Success for world-first dry AMD bionic eye patient

An 80-year-old man has become the first person in the world to receive a ‘bionic eye’ transplant for age-related macular degeneration

22 Jul 2015 by Ryan O'Hare

An 80-year-old man from Manchester is the first person in the world to have received a ‘bionic eye’ transplant for advanced age-related macular degeneration (AMD).

Ray Flynn, from Audenshaw in Manchester, received the Argus II retinal prosthesus in June, and was the first person to be implanted with the device as part of a clinical trial for patients with an advanced dry form of the condition.

Mr Flynn’s system was first switched on three weeks ago (July 1). The early tests suggest an excellent outcome, with Mr Fynn able to identify and distinguish the shape and direction of moving lines on a screen. He is even able to identify outlines of people and objects with his eyes closed. Those involved in the trial say it may be the most significant development in treating dry AMD vision loss in a number of years.

“Mr Flynn’s progress is truly remarkable. He is seeing the outline of people and objects very effectively,” said Professor Paulo Stanga, who carried out the procedure at the Manchester Royal Eye Hospital on June 6. 

The ophthalmic surgeon and professor of ophthalmology at the University of Manchester added: “As far as I am concerned, the first results of the trial are a total success, and I look forward to treating more dry AMD patients with the Argus II as part of this trial. We are currently recruiting four more patients to the trial in Manchester.”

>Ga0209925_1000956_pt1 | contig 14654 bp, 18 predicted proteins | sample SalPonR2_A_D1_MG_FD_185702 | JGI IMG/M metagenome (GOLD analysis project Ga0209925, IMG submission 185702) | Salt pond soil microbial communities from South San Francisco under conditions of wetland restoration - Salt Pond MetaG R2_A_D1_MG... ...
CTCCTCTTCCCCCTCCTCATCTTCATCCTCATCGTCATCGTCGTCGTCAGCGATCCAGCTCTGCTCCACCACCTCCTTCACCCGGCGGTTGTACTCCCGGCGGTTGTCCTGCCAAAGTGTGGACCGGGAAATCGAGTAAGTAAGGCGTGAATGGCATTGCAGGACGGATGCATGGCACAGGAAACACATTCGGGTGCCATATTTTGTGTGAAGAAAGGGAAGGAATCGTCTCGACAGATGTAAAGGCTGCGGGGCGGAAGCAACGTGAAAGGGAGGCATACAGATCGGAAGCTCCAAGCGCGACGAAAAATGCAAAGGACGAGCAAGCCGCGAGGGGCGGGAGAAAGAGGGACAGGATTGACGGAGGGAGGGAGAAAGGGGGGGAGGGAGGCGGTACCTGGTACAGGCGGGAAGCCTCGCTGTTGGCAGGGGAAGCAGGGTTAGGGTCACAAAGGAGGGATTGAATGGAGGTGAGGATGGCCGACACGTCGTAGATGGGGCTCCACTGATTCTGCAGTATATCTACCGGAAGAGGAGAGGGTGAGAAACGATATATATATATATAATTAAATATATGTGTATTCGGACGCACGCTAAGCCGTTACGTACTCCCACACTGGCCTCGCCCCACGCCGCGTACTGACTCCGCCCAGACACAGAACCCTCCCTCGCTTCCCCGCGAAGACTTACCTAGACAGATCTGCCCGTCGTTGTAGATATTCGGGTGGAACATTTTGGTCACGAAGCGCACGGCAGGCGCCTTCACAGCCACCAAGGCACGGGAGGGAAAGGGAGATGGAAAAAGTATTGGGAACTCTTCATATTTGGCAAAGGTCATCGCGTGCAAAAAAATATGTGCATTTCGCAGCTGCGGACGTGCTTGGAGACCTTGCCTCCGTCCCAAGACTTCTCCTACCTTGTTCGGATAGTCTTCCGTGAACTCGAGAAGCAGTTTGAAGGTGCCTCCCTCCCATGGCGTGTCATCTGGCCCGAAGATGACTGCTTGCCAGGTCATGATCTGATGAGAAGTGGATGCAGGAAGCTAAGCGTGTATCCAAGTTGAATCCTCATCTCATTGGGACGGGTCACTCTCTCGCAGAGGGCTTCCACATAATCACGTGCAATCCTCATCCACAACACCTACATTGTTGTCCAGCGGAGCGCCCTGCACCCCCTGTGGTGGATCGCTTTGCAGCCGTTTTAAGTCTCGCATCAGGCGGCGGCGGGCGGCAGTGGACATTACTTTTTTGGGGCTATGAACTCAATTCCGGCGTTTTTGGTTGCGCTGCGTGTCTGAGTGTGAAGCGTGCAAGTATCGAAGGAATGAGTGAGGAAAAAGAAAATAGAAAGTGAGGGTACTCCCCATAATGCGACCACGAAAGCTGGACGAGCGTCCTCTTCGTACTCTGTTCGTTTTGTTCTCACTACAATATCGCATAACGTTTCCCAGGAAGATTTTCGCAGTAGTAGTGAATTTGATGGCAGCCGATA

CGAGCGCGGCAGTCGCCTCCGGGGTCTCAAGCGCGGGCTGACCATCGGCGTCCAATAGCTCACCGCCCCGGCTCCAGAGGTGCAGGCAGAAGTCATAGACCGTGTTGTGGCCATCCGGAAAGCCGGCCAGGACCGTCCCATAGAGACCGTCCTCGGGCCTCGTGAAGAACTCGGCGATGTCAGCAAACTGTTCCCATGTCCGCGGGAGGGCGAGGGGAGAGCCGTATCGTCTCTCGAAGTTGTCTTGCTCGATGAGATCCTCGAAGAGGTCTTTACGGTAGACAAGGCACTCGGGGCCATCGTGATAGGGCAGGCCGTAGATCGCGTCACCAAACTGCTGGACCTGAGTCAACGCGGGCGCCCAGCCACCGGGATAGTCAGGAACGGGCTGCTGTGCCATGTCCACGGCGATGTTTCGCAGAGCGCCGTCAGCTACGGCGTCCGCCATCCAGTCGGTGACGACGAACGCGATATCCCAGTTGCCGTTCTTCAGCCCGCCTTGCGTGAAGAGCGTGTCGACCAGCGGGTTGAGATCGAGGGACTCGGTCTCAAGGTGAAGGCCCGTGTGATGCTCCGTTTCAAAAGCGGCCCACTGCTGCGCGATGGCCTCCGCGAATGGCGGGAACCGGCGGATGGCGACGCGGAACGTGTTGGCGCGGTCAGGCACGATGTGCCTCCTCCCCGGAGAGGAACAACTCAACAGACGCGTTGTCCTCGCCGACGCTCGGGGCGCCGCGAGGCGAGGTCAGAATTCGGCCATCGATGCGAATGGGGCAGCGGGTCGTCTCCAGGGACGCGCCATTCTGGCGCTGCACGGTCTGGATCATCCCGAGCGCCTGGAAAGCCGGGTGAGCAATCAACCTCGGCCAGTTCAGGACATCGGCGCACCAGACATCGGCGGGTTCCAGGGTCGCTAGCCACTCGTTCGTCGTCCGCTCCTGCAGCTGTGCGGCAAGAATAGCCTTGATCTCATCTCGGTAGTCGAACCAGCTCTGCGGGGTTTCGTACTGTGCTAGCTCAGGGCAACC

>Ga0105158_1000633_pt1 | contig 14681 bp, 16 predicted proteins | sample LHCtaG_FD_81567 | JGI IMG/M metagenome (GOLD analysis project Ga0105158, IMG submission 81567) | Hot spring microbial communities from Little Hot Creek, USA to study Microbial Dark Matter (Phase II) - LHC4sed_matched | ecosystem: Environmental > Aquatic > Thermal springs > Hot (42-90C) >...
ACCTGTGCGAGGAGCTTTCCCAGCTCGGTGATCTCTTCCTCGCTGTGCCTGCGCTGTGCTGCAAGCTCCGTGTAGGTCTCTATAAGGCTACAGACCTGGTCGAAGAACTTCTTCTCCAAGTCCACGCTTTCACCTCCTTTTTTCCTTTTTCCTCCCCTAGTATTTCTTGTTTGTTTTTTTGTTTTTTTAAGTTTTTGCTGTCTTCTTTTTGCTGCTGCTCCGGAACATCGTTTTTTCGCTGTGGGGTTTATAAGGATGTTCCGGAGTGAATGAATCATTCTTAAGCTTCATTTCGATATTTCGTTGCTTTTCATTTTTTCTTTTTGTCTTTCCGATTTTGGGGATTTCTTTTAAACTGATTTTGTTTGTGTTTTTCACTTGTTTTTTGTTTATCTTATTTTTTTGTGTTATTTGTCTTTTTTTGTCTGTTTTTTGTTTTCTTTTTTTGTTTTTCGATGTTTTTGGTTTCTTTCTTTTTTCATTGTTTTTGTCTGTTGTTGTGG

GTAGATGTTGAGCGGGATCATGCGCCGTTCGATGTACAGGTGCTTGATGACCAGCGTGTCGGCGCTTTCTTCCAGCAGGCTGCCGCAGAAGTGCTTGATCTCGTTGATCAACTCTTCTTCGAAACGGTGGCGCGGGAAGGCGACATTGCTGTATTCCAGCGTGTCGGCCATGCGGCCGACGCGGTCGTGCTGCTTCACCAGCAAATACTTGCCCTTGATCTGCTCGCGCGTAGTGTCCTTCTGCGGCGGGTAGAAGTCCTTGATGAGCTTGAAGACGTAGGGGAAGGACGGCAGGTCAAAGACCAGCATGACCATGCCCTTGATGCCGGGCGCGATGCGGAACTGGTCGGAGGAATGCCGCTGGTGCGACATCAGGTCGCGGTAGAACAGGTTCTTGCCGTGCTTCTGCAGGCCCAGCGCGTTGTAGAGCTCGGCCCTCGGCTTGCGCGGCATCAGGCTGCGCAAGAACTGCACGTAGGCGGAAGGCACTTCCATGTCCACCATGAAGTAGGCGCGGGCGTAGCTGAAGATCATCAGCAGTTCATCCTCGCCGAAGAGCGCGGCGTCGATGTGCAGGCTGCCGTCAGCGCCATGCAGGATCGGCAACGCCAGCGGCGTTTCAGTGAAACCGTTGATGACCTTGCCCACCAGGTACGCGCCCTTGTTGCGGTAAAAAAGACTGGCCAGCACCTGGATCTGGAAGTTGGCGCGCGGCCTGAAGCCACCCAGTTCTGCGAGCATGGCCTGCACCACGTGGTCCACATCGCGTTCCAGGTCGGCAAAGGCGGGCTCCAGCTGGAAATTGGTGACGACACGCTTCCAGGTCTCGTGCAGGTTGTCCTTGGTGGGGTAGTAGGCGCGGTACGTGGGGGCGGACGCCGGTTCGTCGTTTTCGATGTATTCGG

The Argus II, from US-based company Second Sight, bypasses damaged retinal tissue to stimulate remaining cells with electrical pulses. With training the recipient can use the basic information to discriminate outlines, shapes and direction of movement.

The recipient has a small chip implanted in the sub-retinal space, with wires running from the chip around the back of the eye and along the side of the skull, to a position just behind the ear. This is then used in conjunction with a pair of camera glasses and a computer pack, to capture, translate and transmit the information to the chip.

While the device has been tested previously in retinitis pigmentosa, this is the first trial in patients with advanced AMD. 

Vice president of Second Sight in Europe, Gregoire Cosendai, said: “This study will aim to establish whether the retention of some peripheral vision in dry AMD patients with severe sight loss – functionally blind patients – can benefit from artificial vision in their central visual field as well as using their remaining peripheral natural vision. This is totally groundbreaking research.”

Professor Stanga added: “If [the study is] successful, perhaps we will subsequently look into recruiting patients with the advanced and scarred wet form of AMD.”


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